Health Care Waiver Bill Passes Out of Committee

The Senate Health and Human Services Committee passed legislation Tuesday to allow Gov. Brian Kemp to pursue health care waivers from the federal government.
The panel’s 9-4 vote came after Senate Minority Leader Steve Henson (D-Stone Mountain) sought to open up the bill’s Medicaid waiver request to cover more Georgians.
Henson’s bid to amend Senate Bill 106, though, was not allowed by committee Chairman Ben Watson (R-Savannah).
During the hourlong hearing, no one spoke against the bill’s broad purpose – to cover more Georgians. The state has one of the highest rates of people without health coverage in the nation.
The biggest conflict, though, centered on two sets of percentages.
Full Medicaid expansion, as called for under the Affordable Care Act (ACA), would cover people up to 138 percent of the federal poverty rate, and the federal government has pledged to provide 90 percent of the cost for these newly eligible members.
Kemp’s bill would allow a Medicaid waiver of up to 100 percent of poverty (roughly $12,500 of income for an individual).
Federal health officials have not allowed the 90 percent match if a state requests the lower eligibility limit.
So at 100 percent of poverty, the state presumably would be in line for its regular Medicaid match, which in Georgia would be 67 percent.
Henson said that because of those restrictions, the legislation would cost Georgia more money and cover fewer people than full expansion, which he has proposed under Senate Bill 36. He said the Kemp waiver bill had been ‘‘rushed through,’’ with much more time spent on studying legislation to improve rural broadband.
Senate Bill 106, Henson told GHN, “is probably the most important bill we have this session.’’ He said Democrats would continue to press the question of Georgia getting the most people covered at the lowest cost.
Blake Fulenwider of the Georgia Department of Community Health countered that the governor ‘‘has been clear he’s not interested in a Medicaid expansion. What he’s looking for is innovation.’’
The Patients First Act, Kemp wrote in a recent editorial, “paves the way for state leaders to craft innovative flexibility options within Medicaid and the Affordable Care Act to lower health care premiums, enhance accessibility, and ensure quality outcomes in every part of our state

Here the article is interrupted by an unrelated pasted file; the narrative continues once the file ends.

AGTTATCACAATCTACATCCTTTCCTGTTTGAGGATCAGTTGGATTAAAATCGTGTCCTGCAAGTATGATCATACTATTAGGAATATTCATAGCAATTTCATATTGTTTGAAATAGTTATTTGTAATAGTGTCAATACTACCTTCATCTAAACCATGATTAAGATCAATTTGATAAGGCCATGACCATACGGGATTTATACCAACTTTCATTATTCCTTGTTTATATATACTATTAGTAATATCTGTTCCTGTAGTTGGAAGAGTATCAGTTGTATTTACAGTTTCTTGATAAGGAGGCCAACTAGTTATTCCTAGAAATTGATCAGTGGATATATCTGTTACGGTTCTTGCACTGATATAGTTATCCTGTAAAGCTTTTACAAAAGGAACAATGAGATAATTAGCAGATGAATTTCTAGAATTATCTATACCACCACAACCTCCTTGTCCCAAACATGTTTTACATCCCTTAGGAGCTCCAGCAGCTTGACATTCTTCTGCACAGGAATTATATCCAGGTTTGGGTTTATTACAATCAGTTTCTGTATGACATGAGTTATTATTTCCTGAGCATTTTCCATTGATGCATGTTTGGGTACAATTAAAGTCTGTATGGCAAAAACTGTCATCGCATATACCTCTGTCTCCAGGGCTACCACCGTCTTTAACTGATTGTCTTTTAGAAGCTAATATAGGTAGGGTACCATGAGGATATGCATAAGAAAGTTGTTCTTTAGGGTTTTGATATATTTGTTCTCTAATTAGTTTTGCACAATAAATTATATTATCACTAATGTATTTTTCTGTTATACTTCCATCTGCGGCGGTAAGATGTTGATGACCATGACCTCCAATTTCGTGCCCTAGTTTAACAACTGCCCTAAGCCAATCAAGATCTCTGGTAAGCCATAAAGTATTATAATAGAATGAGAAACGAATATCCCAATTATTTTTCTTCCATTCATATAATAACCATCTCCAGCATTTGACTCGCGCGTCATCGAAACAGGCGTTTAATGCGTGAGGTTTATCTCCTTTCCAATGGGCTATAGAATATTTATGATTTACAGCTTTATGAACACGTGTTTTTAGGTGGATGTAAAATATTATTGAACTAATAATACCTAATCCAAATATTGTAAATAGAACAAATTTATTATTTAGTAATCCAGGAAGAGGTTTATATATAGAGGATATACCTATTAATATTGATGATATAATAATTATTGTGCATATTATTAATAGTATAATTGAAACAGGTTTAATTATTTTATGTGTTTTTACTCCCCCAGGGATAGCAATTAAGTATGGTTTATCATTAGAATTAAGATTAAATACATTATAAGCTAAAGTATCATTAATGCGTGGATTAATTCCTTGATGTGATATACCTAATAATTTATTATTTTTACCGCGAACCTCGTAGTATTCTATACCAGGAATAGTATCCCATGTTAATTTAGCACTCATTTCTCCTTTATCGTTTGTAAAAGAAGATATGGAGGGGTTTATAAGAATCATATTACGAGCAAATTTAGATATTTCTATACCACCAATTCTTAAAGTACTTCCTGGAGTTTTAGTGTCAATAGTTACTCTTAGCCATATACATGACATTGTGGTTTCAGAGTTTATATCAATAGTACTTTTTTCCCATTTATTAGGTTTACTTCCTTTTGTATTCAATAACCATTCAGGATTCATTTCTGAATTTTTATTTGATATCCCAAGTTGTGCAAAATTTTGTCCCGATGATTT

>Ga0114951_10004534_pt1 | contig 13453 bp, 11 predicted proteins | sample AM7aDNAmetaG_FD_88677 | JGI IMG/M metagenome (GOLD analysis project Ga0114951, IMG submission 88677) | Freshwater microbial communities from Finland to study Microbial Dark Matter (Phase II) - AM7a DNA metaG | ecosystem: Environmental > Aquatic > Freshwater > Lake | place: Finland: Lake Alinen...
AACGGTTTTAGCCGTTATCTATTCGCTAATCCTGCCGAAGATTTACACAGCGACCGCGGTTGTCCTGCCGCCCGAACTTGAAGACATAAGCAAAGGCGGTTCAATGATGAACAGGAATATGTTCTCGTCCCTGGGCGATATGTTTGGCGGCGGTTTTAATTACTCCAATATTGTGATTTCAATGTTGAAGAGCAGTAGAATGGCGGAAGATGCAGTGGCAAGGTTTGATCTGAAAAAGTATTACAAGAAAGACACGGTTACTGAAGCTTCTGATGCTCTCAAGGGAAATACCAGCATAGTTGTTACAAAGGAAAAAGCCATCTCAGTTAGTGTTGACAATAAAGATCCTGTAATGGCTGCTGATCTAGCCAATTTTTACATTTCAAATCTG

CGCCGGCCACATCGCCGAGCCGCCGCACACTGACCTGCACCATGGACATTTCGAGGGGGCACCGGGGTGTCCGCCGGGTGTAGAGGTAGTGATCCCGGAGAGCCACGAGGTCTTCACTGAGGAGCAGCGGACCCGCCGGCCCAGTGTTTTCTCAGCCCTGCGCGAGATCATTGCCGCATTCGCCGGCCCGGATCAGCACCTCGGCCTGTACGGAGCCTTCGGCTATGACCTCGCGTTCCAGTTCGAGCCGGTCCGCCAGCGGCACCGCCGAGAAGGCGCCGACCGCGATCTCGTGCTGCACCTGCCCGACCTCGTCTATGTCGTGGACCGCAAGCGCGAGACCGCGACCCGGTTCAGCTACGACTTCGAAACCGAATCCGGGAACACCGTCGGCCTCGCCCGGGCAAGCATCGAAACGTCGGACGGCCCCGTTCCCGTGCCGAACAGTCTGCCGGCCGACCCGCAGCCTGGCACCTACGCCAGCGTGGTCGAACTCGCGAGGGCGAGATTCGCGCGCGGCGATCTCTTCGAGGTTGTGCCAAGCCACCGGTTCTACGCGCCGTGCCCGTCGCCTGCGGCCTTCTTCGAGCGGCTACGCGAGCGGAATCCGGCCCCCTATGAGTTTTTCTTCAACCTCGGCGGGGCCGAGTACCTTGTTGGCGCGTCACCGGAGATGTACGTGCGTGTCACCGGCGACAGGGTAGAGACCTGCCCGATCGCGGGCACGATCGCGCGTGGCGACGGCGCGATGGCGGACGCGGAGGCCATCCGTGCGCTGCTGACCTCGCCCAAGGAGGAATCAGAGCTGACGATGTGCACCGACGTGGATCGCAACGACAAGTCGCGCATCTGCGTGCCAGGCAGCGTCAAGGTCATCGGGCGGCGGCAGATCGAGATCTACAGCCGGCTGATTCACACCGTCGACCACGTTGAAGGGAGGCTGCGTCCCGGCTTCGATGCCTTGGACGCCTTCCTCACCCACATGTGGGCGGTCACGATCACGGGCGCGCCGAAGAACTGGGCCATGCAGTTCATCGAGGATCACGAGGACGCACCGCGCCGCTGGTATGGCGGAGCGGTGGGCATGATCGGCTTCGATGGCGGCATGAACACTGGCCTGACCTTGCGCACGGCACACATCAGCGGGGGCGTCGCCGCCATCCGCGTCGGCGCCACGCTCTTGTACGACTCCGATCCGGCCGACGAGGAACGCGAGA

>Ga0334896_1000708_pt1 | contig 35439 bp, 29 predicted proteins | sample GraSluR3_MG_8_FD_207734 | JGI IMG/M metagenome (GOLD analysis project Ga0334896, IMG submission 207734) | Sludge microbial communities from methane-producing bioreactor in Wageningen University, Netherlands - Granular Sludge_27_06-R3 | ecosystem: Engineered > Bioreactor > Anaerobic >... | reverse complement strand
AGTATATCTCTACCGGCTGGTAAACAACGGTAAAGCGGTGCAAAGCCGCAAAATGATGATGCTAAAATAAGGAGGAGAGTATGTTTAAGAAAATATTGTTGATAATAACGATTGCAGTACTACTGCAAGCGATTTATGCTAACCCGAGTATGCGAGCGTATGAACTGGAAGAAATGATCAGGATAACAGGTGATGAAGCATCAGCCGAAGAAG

“The Patients First Act empowers state leaders to craft flexibility options that will make insurance affordable but – more importantly – make health care available for the most vulnerable. By creating a Georgia-centric healthcare system, we can protect our local hospitals, support primary care physicians, and enhance access to behavioral health and wellness.’’
Sen. Blake Tillery, a Vidalia Republican and lead sponsor of the bill, told the Senate committee that the state would seek the 90 percent matching rate for the lower eligibility level.
Medicaid expansion has been adopted by 36 states. Republicans who form the elected leadership in Georgia have long opposed expansion here, saying it would be too costly. (Here’s a GHN article on a state fiscal analysis of Medicaid expansion)
Expansion was a big campaign issue in last year’s governor’s race. Stacey Abrams, the Democratic candidate, strongly supported expansion. Kemp, a Republican, opposed it.
Several groups testified in support of the waiver bill as written.
Kyle Wingfield of the Georgia Public Policy Foundation said, “It’s our view that states are best positioned to lead on health care.’’ He said adults from 100 percent to 138 percent of poverty are still eligible for subsidies in the health insurance exchange.
Two hospital groups, the Georgia Hospital Association and HomeTown Health, spoke in favor of the legislation as well. And Matt Hicks of Grady Health System said the waiver idea can allow Georgia the flexibility “to meet unique needs across the state.’’
Physician associations also applauded the effort to increase health care access, though Mary Daniels, representing the Georgia chapter of the American College of Physicians, said that going up to 138 percent of poverty would be ‘‘more cost-effective’’ and provide “tremendous economic support to rural hospitals.’’
Laura Harker of the Georgia Budget and Policy Institute said Senate Bill 106 was ‘’an important first step.’’ But at the lower matching rate, she said, Senate Bill 106 would cost “three times as much per patient,’’ costing $135 million more and covering 240,000 fewer people than the full 138 percent.
Another part of the bill would allow Kemp to seek a separate waiver for the health insurance exchange, created by the ACA.
Reinsurance, as some states have sought, would provide stability for the exchange premiums, said Laura Colbert of the consumer group Georgians for a Healthy Future. But other 1332 waiver ideas, such as to promote ‘‘junk insurance’’ plans [those with very limited benefits], could create “seismic and detrimental changes,’’ Colbert said.
Voting against the measure were Henson and fellow Democrats Nan Orrock of Atlanta, Gloria Butler of Stone Mountain and Lester Jackson of Savannah.

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